Danvers’ goal, as well as other Olympians and Paralympians who are part of the Ready, Set, Gold! program, is to work with these students to help them pass their state physical fitness requirement. California students in the fifth, seventh and ninth grades are required to take the annual test. Through the Ready, Set, Gold! program, Danvers is hoping to help nip the alarming growth in childhood obesity in the bud.
“With this age group, I really just try to focus a lot on them having fun and understanding that exercise doesn’t have to be this drag,” Danvers said. “This generation has a completely different outlook on exercise. If it’s not with their thumbs or on the phone, something of that nature, some of them don’t want to participate in it. I am trying to show them that exercise doesn’t have to be this sort of drill sergeant thing where you’re bored to tears and want to scratch your eyeballs out. It’s fun, it can be fun and it can be whatever you want to make it be.”
The Ready, Set, Gold! program, which is in 55 Los Angeles Unified School District schools, was originally formed in 2006 to tackle childhood obesity and added as a bid to help the city in its quest to host the 2016 Olympics. While Los Angeles saw its bid to host the 2016 Olympic Games go to Rio Je Janeiro, Brazil, the good of the Ready, Set, Gold! program has not been lost.
The idea of promoting eating healthy, getting enough exercise and promoting overall wellness to young students are getting great traction through Olympians like Danvers. Maria Rosas, principal at 49th Street Elementary School, said what Danvers and the Ready, Set, Gold! program has done for her students is wonderful.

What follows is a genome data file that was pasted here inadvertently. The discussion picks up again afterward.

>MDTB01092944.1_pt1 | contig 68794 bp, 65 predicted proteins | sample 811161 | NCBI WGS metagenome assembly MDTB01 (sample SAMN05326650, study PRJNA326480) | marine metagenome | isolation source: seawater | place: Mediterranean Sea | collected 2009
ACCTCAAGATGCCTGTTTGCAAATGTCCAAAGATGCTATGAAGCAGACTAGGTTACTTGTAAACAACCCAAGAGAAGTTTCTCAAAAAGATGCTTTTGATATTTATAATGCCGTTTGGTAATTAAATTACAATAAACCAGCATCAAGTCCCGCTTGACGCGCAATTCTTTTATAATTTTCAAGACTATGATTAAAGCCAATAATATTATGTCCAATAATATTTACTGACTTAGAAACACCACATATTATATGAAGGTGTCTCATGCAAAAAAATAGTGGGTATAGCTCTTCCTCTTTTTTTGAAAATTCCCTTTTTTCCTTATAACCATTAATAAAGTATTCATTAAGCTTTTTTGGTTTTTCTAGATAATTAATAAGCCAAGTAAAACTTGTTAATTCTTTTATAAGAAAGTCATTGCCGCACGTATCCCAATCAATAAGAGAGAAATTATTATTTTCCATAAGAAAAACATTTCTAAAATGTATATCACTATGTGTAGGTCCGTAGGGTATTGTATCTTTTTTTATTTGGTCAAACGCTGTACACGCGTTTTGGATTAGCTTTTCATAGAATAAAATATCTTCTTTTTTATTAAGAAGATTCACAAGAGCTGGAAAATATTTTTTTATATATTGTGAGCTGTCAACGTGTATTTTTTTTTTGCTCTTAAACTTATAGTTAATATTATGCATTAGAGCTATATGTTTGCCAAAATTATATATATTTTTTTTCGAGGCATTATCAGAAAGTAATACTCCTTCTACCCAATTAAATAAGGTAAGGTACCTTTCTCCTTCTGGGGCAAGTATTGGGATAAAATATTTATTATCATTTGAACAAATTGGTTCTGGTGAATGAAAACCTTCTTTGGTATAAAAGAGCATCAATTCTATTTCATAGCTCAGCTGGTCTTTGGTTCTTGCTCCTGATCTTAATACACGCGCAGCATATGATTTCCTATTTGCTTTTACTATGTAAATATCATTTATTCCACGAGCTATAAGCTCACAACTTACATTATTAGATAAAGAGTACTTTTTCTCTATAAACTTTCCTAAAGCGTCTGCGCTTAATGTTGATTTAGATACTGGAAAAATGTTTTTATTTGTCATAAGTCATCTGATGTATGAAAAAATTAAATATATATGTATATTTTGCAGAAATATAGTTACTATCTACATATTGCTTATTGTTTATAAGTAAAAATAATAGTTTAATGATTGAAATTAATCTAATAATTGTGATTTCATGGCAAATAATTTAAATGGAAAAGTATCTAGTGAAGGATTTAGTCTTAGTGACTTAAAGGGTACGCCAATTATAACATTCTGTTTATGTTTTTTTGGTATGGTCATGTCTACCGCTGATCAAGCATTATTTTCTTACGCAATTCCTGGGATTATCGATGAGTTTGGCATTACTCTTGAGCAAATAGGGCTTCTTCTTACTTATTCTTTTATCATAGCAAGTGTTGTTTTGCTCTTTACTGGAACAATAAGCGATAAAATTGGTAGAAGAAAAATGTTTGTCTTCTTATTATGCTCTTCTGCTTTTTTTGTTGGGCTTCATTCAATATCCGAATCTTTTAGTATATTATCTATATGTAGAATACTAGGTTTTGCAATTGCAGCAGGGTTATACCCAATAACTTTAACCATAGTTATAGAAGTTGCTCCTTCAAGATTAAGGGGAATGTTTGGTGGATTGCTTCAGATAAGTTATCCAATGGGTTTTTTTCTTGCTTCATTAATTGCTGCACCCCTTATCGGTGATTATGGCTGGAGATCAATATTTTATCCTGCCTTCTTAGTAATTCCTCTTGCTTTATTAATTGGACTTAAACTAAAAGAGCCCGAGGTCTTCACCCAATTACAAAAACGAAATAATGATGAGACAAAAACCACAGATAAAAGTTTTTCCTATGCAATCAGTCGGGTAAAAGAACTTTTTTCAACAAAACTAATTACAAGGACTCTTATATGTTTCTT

“I think that this program…in this community, is highly, highly important,” said Rosas. “We don’t have that many community services that offer sports that a lot of other communities, that I’m familiar with, have. Having Ready, Set, Gold! here really helps to teach children that they can be active, not just through playing sports in the park, but really just at home or with their parents. This here is an excellent role model for my students. Having an Olympian is just cherry on the top. We’ve been very lucky to have Tasha. Everyone we’ve had, have been very engaging and very positive.”
Childhood obesity hit 41 million children in 2016, according to the World Health Organization. Those numbers could very well sail up to as high as 70 million by 2025. The consequences of infants and young children becoming obese lead to other health problems. Cardiovascular disease, possible diabetes and musculoskeletal disorders are on the next step up list in the not wanted health category. Danvers said society has fallen short to help young people navigate through this landmine.
“I feel very sad that as adults we have allowed this because this happened on our watch,” Danvers said. “These kids are not going grocery shopping, they are not working and making an income that allows them to buy the things that they’re buying and eating the foods that they’re eating and creating a schedule that doesn’t include exercise and good healthy foods. This is happening because as adults we have failed them. I love to do my part in any way I can, even if it is thirty minutes with them to say something that might change their thought process.”